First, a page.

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Fielding, J, Brantley, L, Seigler, N, McKie, KT, Davison, GW & Harris, RA 2015, 'Oxygen uptake kinetics and exercise capacity in children with cystic fibrosis', Pediatric Pulmonology, vol. 50, no. 7, pp. 647-654. https://doi.org/10.1002/ppul.23189

Oxygen uptake kinetics and exercise capacity in children with cystic fibrosis. / Fielding, J; Brantley, L; Seigler, N; McKie, KT; Davison, GW; Harris, RA.

In: Pediatric Pulmonology, Vol. 50, No. 7, 02.07.2015, p. 647-654.

Research output: Contribution to journalArticle

TY - JOUR

T1 - Oxygen uptake kinetics and exercise capacity in children with cystic fibrosis

AU - Fielding, J

AU - Brantley, L

AU - Seigler, N

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N2 - Exercise capacity, an objective measure of exercise intolerance, is known to predict quality of life and mortality in cystic fibrosis (CF). The mechanisms for exercise intolerance in patients with cystic fibrosis (CF), however, have yet to be fully elucidated. Accordingly, this study sought to investigate oxygen uptake kinetics and the impact of fat-free mass (FFM) on exercise capacity in young patients with CF. 16 young patients with CF (age 13 ± 4 years; 10 female) and 15 matched controls (age 14 ± 3 years; nine female) participated. Pulmonary function and a maximal exercise test on a cycle ergometer using the Godfrey protocol were performed. Exercise capacity (VO2 peak), VO2 response time (VO2 RT), and functional VO2 gain (ΔVO2 /ΔWR) were all determined. Lung function was the only demographic parameter significantly lower (P < 0.05) in CF compared to controls. Exercise capacity was lower in CF (P < 0.014) only when VO2 peak was normalized for FFM (43.5 ± 7.7 vs. 50.6 ± 7.4 ml/kg-FFM/min) or expressed as % predicted (70.1 ± 14.3 vs. 85.4 ± 16.0%). The VO2 RT was slower (36.1 ± 15.1 vs. 25.0 ± 12.4 sec; P = 0.03) and the ΔVO2 /ΔWR slope was lower (8.4 ± 3 ml/min/watt vs. 10.1 ± 1.4 ml/min/watt; P = 0.02) in patients compared to controls, respectively. In conclusion, a delayed VO2 response time coupled with the lower functional VO2 gain (ΔVO2 /ΔWR) suggest that young patients with CF have impairment in oxygen transport and oxygen utilization by the muscles. These data in addition to differences in VO2 peak normalized for FFM provide some insight that muscle mass and muscle metabolism contribute to exercise intolerance in CF.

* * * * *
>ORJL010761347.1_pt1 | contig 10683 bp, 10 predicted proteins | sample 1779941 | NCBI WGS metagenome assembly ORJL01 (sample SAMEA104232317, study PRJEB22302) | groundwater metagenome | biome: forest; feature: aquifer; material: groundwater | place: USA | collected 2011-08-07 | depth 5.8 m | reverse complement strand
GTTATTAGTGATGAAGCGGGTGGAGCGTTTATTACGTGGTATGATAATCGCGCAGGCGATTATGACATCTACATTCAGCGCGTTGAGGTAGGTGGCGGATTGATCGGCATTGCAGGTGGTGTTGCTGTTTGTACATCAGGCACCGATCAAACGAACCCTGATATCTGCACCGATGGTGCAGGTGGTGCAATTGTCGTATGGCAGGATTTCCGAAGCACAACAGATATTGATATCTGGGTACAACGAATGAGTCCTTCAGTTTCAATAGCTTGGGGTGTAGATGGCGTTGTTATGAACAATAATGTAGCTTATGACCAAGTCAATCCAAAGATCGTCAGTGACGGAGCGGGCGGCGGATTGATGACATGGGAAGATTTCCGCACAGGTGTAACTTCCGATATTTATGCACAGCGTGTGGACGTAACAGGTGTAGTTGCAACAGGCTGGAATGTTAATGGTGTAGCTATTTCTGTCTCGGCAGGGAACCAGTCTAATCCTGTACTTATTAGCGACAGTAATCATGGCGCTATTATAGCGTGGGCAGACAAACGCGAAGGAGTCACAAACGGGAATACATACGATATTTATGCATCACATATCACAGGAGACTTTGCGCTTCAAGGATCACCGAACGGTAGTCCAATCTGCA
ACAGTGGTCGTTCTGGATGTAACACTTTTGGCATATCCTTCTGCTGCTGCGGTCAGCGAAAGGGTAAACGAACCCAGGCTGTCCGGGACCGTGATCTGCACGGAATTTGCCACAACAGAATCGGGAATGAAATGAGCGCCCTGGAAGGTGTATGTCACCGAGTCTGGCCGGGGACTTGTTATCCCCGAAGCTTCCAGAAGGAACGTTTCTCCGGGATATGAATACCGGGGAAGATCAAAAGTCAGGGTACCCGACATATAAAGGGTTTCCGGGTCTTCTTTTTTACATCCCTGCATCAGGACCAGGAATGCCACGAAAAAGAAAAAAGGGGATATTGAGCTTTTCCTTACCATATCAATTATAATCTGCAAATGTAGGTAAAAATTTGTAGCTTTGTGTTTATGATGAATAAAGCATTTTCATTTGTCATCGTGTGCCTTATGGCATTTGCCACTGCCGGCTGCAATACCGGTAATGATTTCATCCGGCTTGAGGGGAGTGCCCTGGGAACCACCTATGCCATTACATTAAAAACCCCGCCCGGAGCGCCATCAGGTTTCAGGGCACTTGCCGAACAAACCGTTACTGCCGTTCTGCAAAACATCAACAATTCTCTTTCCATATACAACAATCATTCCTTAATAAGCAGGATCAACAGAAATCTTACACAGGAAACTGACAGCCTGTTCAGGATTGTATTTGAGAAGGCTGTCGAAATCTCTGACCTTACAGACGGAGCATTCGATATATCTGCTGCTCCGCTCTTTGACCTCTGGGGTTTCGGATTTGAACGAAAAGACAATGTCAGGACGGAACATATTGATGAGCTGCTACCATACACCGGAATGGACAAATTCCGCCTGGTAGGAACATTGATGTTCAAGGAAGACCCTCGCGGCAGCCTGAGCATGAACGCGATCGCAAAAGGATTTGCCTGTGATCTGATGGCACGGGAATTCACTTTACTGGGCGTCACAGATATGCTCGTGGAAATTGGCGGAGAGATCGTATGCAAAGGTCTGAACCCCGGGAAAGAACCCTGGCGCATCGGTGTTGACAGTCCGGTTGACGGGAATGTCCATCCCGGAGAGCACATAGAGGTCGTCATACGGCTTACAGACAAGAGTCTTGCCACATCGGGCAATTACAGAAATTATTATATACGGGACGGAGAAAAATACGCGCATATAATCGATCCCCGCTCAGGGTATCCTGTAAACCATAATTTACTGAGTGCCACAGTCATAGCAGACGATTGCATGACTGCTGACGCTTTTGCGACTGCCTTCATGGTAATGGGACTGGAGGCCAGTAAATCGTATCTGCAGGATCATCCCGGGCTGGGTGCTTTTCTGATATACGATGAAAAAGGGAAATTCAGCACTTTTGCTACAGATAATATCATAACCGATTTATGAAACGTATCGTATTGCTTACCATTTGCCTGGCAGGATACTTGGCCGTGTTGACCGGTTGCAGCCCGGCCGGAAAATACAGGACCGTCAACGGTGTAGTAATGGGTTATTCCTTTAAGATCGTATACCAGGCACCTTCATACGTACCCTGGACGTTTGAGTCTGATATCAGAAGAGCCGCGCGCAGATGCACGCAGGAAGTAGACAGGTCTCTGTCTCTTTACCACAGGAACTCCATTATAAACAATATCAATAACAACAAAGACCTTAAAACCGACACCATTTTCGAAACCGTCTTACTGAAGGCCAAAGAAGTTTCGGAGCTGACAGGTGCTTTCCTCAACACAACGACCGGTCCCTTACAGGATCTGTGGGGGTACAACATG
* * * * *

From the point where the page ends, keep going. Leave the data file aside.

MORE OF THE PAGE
AB - Exercise capacity, an objective measure of exercise intolerance, is known to predict quality of life and mortality in cystic fibrosis (CF). The mechanisms for exercise intolerance in patients with cystic fibrosis (CF), however, have yet to be fully elucidated. Accordingly, this study sought to investigate oxygen uptake kinetics and the impact of fat-free mass (FFM) on exercise capacity in young patients with CF. 16 young patients with CF (age 13 ± 4 years; 10 female) and 15 matched controls (age 14 ± 3 years; nine female) participated. Pulmonary function and a maximal exercise test on a cycle ergometer using the Godfrey protocol were performed. Exercise capacity (VO2 peak), VO2 response time (VO2 RT), and functional VO2 gain (ΔVO2 /ΔWR) were all determined. Lung function was the only demographic parameter significantly lower (P < 0.05) in CF compared to controls. Exercise capacity was lower in CF (P < 0.014) only when VO2 peak was normalized for FFM (43.5 ± 7.7 vs. 50.6 ± 7.4 ml/kg-FFM/min) or expressed as % predicted (70.1 ± 14.3 vs. 85.4 ± 16.0%). The VO2 RT was slower (36.1 ± 15.1 vs. 25.0 ± 12.4 sec; P = 0.03) and the ΔVO2 /ΔWR slope was lower (8.4 ± 3 ml/min/watt vs. 10.1 ± 1.4 ml/min/watt; P = 0.02) in patients compared to controls, respectively. In conclusion, a delayed VO2 response time coupled with the lower functional VO2 gain (ΔVO2 /ΔWR) suggest that young patients with CF have impairment in oxygen transport and oxygen utilization by the muscles. These data in addition to differences in VO2 peak normalized for FFM provide some insight that muscle mass and muscle metabolism contribute to exercise intolerance in CF.